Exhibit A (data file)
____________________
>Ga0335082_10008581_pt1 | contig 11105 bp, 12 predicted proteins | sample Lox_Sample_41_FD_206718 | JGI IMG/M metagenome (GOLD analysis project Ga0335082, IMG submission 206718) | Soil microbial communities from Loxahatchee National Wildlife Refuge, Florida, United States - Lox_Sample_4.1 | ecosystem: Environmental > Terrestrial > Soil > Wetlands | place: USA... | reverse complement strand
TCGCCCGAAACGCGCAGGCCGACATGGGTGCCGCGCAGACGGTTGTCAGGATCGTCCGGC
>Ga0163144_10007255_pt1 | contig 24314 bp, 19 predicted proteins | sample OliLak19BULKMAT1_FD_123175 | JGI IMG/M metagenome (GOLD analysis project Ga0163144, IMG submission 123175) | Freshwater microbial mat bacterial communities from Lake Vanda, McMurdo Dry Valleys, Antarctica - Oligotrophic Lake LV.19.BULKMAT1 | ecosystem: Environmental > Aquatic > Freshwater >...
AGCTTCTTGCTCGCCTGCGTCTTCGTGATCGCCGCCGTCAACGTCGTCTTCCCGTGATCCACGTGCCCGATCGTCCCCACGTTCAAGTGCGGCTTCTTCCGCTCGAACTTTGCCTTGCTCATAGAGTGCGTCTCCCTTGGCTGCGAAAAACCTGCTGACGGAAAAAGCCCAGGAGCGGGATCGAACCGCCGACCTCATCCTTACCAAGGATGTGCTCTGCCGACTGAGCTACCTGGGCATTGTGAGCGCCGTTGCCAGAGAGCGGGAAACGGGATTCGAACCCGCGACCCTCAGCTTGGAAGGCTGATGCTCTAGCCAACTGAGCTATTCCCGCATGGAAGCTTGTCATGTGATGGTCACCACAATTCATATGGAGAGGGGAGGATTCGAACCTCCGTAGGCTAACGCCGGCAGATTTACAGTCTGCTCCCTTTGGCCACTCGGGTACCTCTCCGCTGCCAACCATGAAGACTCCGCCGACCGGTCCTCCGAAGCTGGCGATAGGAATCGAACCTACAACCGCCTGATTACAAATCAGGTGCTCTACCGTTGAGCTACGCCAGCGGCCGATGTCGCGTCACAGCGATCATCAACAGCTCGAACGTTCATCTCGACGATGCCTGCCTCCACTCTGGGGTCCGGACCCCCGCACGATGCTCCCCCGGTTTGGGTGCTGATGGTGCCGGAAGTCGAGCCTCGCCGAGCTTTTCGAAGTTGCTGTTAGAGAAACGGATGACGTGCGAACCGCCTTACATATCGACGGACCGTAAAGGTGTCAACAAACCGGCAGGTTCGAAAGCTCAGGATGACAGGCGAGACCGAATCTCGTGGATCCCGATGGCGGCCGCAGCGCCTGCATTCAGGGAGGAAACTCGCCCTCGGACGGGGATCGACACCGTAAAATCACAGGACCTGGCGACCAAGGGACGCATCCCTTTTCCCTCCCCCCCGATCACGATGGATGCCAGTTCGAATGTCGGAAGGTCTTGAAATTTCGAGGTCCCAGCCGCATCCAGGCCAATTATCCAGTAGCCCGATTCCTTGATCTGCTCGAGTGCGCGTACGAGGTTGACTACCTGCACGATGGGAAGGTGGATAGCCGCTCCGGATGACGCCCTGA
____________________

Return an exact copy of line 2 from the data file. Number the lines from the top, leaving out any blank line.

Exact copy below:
TCGCCCGAAACGCGCAGGCCGACATGGGTGCCGCGCAGACGGTTGTCAGGATCGTCCGGC